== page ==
Sunday, December 1, 2013

Thailand: Update--30,000 Protesters Converge on Government House, Three Killed, 58 Injured

According to The Business Recorder, some 30,000 protesters launched a "people's coup" on Thailand's Government House (office of Prime Minister Yingluck Sinawatra, 46, on Sunday (December 1), forcing the PM to flee to a more secure police compound.

Yet, after a day of skirmishes between protesters hurling stones and "Molotov cocktails" against riot police firing back with teargas, the demonstrators failed to breach the heavily barricaded facility.

The protesters sowed chaos in one of Southeast Asia's largest cities, Bangkok, breaching a police barricade, seized seven police trucks and forcing the PM to move to an undisclosed location from a building where she had planned to give media interviews.

It is the latest dramatic turn in a conflict pitting Bangkok's urban middle class and royalist elite against the mostly poor, rural supporters of Yingluck and her billionaire brother, Thaksin Shinawatra, 64, a former prime minister ousted in a 2006 military coup. 
 
COMMENT: The PM's office urged people in Bangkok, a city of 10 million, to stay indoors from 2200 hours until 0500 hours.

Protesters massed in front of a police barricade outside Wat Benjamabhopit, also known as the Marble Temple. Police fired teargas as some tried to heave aside concrete barriers.

Outside the Metropolitan Police Bureau, about 3,000 protesters rallied, accusing riot-clad police of being manipulated by Thaksin, a former policeman who rose to become a billionaire and telecommunications magnate before entering politics and winning back-to-back elections in 2001 and 2005.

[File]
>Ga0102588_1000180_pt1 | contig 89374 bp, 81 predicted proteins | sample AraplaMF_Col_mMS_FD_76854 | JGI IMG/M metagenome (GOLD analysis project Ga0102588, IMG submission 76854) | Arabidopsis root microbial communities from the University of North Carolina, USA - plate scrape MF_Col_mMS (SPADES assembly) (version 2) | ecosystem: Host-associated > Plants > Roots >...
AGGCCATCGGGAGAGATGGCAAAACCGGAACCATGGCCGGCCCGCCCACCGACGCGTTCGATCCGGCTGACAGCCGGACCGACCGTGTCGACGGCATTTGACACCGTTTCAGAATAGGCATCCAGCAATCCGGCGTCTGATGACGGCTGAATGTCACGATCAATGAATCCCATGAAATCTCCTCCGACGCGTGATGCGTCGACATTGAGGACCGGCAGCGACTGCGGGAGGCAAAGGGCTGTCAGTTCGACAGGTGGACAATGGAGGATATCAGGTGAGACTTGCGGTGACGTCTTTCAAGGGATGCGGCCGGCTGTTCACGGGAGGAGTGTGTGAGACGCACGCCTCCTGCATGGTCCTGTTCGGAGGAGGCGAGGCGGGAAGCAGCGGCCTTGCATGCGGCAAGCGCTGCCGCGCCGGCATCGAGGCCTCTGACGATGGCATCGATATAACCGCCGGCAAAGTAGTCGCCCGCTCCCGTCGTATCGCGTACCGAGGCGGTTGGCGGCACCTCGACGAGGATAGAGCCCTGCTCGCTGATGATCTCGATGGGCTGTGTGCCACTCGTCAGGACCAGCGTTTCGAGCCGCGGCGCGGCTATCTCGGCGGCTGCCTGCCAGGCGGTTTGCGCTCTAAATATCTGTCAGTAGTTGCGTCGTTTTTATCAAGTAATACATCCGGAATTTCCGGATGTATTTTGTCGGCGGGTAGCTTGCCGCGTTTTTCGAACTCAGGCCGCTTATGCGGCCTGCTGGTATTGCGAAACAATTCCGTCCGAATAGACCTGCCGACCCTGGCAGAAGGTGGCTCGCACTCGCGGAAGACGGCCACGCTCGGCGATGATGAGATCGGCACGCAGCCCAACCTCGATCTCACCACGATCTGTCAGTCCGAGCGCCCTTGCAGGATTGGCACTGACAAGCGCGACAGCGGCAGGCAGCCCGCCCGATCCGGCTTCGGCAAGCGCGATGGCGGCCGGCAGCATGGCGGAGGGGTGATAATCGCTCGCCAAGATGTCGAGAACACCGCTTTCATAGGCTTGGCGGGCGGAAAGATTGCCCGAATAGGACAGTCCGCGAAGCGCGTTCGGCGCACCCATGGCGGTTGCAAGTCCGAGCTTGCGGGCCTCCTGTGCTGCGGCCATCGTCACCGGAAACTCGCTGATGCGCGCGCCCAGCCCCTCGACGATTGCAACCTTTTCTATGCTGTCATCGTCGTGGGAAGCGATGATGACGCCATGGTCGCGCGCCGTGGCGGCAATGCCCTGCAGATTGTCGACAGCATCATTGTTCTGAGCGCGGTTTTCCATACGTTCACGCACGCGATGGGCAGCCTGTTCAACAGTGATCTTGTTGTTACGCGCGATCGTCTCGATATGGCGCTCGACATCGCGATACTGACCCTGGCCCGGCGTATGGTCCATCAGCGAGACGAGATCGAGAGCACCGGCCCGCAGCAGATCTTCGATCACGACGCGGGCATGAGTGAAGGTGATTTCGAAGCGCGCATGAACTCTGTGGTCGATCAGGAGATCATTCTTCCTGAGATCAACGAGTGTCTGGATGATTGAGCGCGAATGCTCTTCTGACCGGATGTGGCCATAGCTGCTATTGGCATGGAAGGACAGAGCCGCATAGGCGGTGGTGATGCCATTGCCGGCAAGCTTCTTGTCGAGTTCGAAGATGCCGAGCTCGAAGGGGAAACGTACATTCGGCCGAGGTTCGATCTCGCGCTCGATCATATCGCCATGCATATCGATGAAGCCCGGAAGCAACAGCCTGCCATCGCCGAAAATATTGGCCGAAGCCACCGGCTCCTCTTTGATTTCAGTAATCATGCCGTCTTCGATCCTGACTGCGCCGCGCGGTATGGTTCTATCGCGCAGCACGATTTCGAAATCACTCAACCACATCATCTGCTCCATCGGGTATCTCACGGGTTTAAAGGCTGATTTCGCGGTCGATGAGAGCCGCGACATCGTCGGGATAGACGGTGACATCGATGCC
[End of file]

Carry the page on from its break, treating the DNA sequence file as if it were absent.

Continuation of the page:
Protest leader Suthep Thaugsuban, 64, a former politician urged government workers to go on strike on Monday (December 2) and called on television stations to stop broadcasting state news.

Capping a week-long bid to topple Yingluck and end her family's more than decade-long influence over Thai politics, Suthep had urged supporters to seize government offices, television stations, police headquarters and the prime minister's offices.

Suthep, a deputy prime minister in the previous Democrat-led government that Yingluck's party beat in a 2011 election, told supporters they had occupied twelve government agencies and brought a million people onto the streets. 

Police said about 30,000 people joined the protest on Sunday, compared with 100,000 a week ago. Yingluck, who became Thailand's first female prime minister, has called for talks with the protesters, saying the economy was at risk after demonstrators occupied the Finance Ministry on Monday. Suthep has ignored her.

Thailand faces its worst political crisis since unrest in 2010, which ended with a military crackdown. In all, 91 people were killed then, mostly Thaksin's supporters trying to oust the then-Democrat government.

Thaksin, who won over poor rural and urban voters with populist policies, was convicted of graft in 2008. He dismisses the charges as politically motivated and remains in close touch with the government from his self-imposed exile in Dubai, sometimes holding meetings with Yingluck's cabinet by webcam. 

It is believed that the upcoming week will bring more spirited protests throughout the capital. Updated information on political unrest will be reported as it occurs.